Most of the funding decisions for the state’s share of water quality projects are made by the clean water board. State agencies — namely the Agency of Natural Resources, the Agency of Agriculture, Food and Markets and the Agency of Transportation — present clean water budgets to the board, which then approves clean water funding allotments.

Ultimately, ANR is in charge of tracking all of the projects to make sure the state is on track to meet the 34% phosphorus pollution reduction required by the TMDL.

Julie Moore, secretary of ANR, said she appreciated the opportunity to have a “fresh set of eyes” on the state’s clean water spending. But she said the state has to balance the goal of cost-effective phosphorus reductions with other clean water mandates and restrictions on the type of money available.

For example, the state committed to renewing wastewater permits within five years of passing the TMDL, regardless of exact phosphorus reductions from those projects, she said.

“I do think it doesn’t recognize the extent that I really do feel like we’re constrained by state and federal regulations regarding some of the funding sources,” Moore said of the report.

Act 76, a recently passed clean water law, will help address some of that funding challenge by allowing the state to be less reliant on restrictive capital dollars, according to Moore. Under Act 76, 6% of the state rooms and meals tax will be redirected from the general fund to clean water projects.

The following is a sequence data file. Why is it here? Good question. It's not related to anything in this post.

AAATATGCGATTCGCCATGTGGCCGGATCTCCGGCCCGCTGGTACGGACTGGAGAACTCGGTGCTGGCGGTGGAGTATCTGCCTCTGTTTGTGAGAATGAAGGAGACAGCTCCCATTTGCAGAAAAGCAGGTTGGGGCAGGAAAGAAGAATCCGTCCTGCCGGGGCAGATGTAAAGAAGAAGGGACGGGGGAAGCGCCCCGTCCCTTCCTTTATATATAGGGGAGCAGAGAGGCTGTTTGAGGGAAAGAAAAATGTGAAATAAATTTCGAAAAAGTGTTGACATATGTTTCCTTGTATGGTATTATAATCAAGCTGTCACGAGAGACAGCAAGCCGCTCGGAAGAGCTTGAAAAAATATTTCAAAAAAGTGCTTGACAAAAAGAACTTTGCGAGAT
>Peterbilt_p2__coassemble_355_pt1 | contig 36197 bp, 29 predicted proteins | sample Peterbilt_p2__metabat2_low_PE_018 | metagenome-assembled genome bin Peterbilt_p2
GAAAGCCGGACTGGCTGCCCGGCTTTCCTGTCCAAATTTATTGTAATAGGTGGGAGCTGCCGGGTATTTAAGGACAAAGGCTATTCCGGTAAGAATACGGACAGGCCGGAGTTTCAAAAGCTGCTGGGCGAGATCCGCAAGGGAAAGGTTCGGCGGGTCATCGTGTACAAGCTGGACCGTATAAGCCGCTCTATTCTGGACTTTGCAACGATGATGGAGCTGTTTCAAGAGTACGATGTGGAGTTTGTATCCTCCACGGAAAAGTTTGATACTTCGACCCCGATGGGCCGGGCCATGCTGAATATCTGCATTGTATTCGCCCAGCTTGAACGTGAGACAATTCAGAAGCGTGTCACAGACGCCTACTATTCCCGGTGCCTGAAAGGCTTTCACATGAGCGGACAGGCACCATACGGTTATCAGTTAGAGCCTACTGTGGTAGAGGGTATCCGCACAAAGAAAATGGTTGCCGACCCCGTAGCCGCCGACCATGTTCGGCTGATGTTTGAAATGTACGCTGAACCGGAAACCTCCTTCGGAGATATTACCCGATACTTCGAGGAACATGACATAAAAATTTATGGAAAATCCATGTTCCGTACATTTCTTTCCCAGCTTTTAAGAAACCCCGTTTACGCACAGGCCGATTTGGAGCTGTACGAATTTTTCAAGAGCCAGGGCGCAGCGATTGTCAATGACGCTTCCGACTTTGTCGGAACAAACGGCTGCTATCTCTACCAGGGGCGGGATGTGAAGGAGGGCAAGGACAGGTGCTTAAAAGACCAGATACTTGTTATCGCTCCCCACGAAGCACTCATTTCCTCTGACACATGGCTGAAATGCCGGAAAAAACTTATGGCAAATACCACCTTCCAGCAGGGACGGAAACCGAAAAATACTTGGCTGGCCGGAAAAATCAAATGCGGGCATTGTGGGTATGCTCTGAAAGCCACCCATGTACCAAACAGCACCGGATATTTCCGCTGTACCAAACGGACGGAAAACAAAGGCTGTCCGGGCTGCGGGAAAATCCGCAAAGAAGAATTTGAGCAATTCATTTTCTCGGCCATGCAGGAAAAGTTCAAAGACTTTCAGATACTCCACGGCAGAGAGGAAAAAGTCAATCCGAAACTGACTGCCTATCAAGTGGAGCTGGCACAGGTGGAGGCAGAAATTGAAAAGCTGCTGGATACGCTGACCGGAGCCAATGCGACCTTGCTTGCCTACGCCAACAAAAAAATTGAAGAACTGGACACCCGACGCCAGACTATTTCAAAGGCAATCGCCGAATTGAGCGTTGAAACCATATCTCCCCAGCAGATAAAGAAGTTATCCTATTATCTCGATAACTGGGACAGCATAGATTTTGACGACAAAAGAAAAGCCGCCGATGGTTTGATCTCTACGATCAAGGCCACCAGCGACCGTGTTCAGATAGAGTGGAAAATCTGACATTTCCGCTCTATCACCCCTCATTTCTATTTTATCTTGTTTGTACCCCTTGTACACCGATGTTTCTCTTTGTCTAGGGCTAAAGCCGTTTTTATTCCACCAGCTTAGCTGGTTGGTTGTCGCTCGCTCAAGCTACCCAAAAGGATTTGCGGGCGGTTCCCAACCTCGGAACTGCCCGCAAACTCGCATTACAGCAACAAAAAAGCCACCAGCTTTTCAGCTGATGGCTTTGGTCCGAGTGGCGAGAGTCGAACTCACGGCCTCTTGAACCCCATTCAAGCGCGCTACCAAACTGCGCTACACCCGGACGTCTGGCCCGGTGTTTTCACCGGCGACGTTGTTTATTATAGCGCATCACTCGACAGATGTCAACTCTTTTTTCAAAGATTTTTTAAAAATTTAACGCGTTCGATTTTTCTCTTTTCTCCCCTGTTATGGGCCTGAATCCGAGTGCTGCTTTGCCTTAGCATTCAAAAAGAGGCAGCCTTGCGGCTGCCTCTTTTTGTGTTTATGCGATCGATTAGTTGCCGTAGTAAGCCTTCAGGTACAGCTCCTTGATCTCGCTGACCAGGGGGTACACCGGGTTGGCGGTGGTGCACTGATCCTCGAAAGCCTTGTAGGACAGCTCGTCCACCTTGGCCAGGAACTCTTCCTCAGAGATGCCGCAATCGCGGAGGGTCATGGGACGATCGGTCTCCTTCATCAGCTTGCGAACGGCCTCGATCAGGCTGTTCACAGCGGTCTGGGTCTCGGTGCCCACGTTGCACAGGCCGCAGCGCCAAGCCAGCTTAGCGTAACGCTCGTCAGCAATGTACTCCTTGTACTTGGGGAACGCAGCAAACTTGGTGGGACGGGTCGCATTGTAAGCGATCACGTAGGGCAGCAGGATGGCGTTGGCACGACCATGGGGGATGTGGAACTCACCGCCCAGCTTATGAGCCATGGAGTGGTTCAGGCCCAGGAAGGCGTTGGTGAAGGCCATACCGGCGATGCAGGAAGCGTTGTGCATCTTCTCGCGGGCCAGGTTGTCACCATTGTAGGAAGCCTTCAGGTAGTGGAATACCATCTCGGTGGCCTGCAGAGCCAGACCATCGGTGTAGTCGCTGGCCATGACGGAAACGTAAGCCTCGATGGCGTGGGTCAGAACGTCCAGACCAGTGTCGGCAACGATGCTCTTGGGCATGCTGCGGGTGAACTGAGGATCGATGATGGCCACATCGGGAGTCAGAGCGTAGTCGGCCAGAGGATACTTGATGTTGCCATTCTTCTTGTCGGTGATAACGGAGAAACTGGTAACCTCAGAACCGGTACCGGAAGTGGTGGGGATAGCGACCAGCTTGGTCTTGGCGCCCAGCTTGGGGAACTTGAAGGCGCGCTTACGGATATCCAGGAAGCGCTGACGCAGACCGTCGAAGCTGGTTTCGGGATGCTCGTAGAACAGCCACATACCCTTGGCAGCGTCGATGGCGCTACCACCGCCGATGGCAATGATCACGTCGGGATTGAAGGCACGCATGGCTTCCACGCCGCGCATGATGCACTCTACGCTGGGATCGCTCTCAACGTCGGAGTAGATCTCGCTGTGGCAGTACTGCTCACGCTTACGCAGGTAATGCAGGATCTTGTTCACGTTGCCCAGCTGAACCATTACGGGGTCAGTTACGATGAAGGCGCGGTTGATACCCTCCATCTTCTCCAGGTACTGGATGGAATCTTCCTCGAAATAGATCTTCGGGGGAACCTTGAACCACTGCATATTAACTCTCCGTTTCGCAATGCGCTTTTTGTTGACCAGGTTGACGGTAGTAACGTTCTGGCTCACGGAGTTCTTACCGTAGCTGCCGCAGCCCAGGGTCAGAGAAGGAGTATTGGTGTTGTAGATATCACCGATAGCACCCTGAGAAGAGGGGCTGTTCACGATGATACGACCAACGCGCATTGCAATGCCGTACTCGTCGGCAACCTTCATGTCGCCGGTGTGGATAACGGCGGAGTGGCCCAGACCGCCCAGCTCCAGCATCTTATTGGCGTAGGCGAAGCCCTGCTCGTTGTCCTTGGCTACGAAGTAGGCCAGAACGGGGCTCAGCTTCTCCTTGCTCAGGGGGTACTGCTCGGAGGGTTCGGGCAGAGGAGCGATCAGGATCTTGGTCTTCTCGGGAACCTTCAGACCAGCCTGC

Also, the new law requires ANR to provide clean water block grants to regional entities that will select and fund clean water projects in their watershed basins. Moore said the agency has to come up with target phosphorus reductions for each basin — as well as a target dollar amount per pound of phosphorus reduced. Leftover funding could go toward water quality projects, such as aquatic organism passage or restorations that have less of an emphasis on phosphorus reduction.

“And so our belief is that it will drive folks to try to identify those most cost effective opportunities so that they will have resources available to do other kinds of work in their basin,” she said.

Jon Groveman, policy and water program director for the Vermont Natural Resources Council, said he agrees with the auditor’s office that the state has been spending too much of its limited water cleanup money on expensive wastewater and stormwater projects.

“Every time the clean water board would put out its proposal for spending money, we would comment you’re not spending enough on natural resources restoration,” he said.

Groveman added that while he felt the state’s aging wastewater infrastructure is a major water quality challenge, it’s largely beyond the scope of limited state clean water dollars.

“Because all of the money that we’re talking about — approximately $25 million a year — that would get sucked up for one (combined sewer overflow) abatement project,” he said.

Groveman added that he feels the federal government has “failed the states” by not providing enough funding for those sorts of infrastructure projects.

This article was originally published on July 15, 2019.